The first one is obvious, but the others might take more explaination. Generally, each test is for a specific feature. If you think you have a test for a feature, but the code coverage shows the implementation of that feature not to be covered, then there is probably a mistake in your test.

Similarly, if your tests cover all your features and some code is not covered, maybe it’s not that important code at all, and could be safely removed. Geoff’s tests are not unit tests, they are testing the whole of PyUseCase, and that maybe makes a difference with this particular point. If I just had unit tests, and a piece of code wasn’t covered, I’m not sure I could as easily infer that it wasn’t needed as a part of a larger feature.

Refactoring opportunities can be identified from gaps in coverage too. The idea is that poorly tested code is a clue that it has other problems too. Perhaps you find two pieces of code are similar, and one copy has a gap in coverage. This could indicate they originate from copy-paste programming, and could be combined into one routine, with full test coverage.

Geoff had some tips for people who wanted to use coverage statistics to improve their tests.

  • Don’t design your tests around coverage. Write appropriate tests, and then measure coverage.
  • This applies even when working with coverage results. See the coverage report as containing clues for new tests, not commands.
  • Use “#pragma : no cover” in your code to be explicit about code that you decide not to try and cover. Review these periodically.
  • Don’t be fanatical about absolute numbers. Commands like “Aim for at least 85% coverage” are counterproductive. (You get what you measure).
  • It’s always good to increase feasible coverage. It’s sometimes better to spend your limited time on other things. But if you don’t measure, you can’t make that decision effectively.

These last points are mostly also made in an article by Brian Marick which is quite old (1997). Geoff found the article when he was researching the talk for GothPy, and thought it was very good, and fits his experience.

Inspired by Geoff’s talk, I spent some time today trying to get some coverage numbers for the code and tests I’m working on at present. Unfortunately it seemed to be a bit tricky to get the coverage tool to work. It’s not python, of course, and that may have something to do with it. Hopefully I’ll sort it out and be able to write a new blog post about my own experiences with coverage statistics sometime soon.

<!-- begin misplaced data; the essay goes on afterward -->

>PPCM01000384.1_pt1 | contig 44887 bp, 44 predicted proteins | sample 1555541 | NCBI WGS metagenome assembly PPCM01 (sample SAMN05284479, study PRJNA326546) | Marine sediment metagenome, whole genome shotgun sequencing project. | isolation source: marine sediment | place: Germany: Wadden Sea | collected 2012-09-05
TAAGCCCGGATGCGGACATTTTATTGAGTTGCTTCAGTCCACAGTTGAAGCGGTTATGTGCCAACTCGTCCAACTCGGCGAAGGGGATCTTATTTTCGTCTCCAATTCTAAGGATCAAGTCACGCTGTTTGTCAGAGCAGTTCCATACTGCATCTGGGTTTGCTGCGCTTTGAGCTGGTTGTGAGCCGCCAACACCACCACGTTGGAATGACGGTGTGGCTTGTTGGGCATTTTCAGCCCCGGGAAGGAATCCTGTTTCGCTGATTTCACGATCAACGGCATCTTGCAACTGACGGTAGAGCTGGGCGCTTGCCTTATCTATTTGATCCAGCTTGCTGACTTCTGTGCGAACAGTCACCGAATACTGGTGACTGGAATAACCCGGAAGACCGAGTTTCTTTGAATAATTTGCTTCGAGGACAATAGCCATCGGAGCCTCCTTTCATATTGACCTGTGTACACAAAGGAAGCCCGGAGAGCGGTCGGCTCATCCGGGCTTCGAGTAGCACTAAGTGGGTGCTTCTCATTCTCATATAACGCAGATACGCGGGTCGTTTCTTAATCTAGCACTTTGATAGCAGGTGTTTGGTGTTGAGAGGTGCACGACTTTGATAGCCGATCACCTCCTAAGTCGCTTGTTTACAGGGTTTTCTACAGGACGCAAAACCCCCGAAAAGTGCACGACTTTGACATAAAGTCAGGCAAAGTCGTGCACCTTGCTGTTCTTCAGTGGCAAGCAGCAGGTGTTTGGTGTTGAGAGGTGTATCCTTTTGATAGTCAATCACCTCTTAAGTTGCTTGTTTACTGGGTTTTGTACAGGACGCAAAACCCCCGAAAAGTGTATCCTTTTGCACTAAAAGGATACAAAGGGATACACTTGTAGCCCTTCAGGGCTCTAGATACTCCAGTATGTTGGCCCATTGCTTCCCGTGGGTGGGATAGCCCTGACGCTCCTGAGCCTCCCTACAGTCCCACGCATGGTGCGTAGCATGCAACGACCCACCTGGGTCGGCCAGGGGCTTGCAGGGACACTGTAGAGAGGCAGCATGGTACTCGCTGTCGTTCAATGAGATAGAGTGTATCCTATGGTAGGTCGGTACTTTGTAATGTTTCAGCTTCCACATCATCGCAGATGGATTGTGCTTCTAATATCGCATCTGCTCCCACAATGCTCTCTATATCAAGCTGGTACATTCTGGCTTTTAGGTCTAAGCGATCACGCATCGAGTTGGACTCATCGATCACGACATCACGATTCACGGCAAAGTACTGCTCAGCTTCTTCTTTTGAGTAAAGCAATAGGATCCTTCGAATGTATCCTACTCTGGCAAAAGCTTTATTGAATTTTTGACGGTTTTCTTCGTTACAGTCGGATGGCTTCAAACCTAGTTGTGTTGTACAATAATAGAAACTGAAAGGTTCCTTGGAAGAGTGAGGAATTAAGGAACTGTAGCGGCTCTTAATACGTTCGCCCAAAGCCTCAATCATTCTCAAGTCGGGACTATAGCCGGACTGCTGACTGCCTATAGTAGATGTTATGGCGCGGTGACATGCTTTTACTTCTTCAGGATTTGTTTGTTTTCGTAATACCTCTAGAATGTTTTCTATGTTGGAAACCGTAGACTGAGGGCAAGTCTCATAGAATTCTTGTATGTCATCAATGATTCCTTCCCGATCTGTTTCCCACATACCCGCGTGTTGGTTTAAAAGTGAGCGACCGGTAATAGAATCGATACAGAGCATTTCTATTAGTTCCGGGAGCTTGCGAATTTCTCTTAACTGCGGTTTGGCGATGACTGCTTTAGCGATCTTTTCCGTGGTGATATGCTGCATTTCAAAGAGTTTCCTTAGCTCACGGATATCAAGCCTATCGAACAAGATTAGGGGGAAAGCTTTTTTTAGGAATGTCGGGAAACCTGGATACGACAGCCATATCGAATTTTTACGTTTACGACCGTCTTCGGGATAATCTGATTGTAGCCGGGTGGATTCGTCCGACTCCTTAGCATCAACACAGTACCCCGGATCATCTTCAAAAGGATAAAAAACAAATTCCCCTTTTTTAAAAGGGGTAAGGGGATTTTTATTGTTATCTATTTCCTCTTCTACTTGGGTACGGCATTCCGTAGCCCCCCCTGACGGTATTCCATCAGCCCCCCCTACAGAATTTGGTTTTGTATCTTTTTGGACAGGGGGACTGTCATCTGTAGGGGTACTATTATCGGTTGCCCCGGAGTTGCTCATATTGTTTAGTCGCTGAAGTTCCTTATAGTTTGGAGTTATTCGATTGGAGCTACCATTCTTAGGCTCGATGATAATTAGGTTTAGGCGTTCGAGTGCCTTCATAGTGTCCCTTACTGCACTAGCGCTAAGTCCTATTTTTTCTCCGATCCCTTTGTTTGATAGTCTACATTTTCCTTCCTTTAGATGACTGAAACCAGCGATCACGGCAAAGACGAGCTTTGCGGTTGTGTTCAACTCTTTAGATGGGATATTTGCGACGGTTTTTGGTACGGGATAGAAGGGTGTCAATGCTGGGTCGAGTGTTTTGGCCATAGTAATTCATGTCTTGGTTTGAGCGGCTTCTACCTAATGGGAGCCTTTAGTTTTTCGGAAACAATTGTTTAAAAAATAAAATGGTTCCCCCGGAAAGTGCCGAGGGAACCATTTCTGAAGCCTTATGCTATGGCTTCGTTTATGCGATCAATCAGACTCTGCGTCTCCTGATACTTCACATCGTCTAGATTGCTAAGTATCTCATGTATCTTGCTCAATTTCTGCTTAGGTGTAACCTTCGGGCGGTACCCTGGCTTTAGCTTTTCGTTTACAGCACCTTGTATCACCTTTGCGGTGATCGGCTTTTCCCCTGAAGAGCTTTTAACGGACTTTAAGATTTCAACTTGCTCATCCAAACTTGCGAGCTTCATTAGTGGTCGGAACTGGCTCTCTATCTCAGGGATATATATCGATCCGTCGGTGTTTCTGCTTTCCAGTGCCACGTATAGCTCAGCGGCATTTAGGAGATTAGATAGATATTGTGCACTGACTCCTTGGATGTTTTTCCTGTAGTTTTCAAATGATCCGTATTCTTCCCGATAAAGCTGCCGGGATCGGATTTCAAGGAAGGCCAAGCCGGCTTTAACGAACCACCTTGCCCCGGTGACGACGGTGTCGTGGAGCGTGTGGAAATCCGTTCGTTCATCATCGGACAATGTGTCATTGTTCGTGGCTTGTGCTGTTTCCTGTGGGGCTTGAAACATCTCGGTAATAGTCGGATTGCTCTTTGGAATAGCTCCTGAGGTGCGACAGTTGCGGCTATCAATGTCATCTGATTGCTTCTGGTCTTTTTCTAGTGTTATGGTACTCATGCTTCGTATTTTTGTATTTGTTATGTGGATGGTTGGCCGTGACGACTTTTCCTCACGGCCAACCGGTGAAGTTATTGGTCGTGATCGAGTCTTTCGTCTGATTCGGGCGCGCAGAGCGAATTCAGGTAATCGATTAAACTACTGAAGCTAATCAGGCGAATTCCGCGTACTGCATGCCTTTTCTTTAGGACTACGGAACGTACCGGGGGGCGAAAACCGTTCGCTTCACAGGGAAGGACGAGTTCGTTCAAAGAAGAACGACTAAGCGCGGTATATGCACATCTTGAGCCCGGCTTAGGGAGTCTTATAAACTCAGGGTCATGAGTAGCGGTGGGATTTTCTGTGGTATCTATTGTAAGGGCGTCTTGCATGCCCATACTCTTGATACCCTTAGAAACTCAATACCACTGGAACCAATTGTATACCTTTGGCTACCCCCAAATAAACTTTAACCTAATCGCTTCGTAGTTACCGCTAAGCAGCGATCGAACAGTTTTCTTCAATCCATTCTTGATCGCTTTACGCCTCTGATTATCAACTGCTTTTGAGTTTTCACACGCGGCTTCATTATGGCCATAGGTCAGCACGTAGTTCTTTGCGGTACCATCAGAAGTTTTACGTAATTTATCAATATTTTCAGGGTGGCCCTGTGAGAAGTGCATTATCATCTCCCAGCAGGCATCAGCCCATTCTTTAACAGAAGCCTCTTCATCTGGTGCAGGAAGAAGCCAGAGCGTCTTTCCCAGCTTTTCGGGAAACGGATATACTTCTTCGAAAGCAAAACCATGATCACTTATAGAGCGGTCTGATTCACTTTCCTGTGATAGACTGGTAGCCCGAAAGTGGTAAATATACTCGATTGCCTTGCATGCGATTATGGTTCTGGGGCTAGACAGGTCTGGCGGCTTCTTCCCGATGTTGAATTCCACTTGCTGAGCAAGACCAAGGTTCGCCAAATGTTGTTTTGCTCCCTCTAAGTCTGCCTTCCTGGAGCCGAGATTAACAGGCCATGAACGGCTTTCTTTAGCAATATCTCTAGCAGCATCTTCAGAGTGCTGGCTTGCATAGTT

One of the things I like about GothPy is that lots of the people in the group enjoy writing code in their spare time, and like to share with us what they’re up to.

A little while back, Olof came up with this little tool, PyTDDmon, which is to help you when you’re doing TDD. Instead of your running your tests by hand, PyTDDmon sits in the background and runs them for you. When they are green, it has a little green blob, when they are red, it tells you how many are failing, and clicking on it gives you the stacktrace. Olof put together a screencast to show how it works.

Following Geoff’s presentation of PyUseCase at GothPy in December, he and Olof started to discuss whether it could be used to test PyTDDmon. Since it’s using the GUI library Tkinter instead of pyGTK, it didn’t look all that straightforward.

Of course, Olof developed the app using TDD in the first place, (definite own dog food eating going on!), and his unit tests have about 48% statement coverage. The parts with least coverage are GUI-related, so there seemed to be scope to improve matters by adding tests via the GUI.

Geoff sat down a few days ago with a branch of the PyTDDmon code, started trying to generalize PyUseCase to work with Tkinter, and to write some tests for PyTDDmon. (Geoff also likes writing code in his spare time 🙂

As I write, he’s just checking in his changes and a new suite of tests for PyTDDmon that use the new, improved PyUseCase, with (basic) Tkinter support! He says the hardest part was understanding Tkinter, and after a spot of refactoring, only an extra couple of hundred lines of code were needed to support it.

Subsequently adding tests for PyTDDmon was very easy (Geoff wrote most of them while I made biscuits with the children this afternoon 🙂 All he had to do to Olof’s code was assign names to some of the widgets, and sort out a problem with closing a window. (There was a listener for a mouse click that would destroy the window, before other listeners got a chance to do anything, such as record the click in a use case log…)

So now the statement coverage of the PyTDDmon tests is at 98%. I look forward to future, equally productive GothPy meetings and discussions!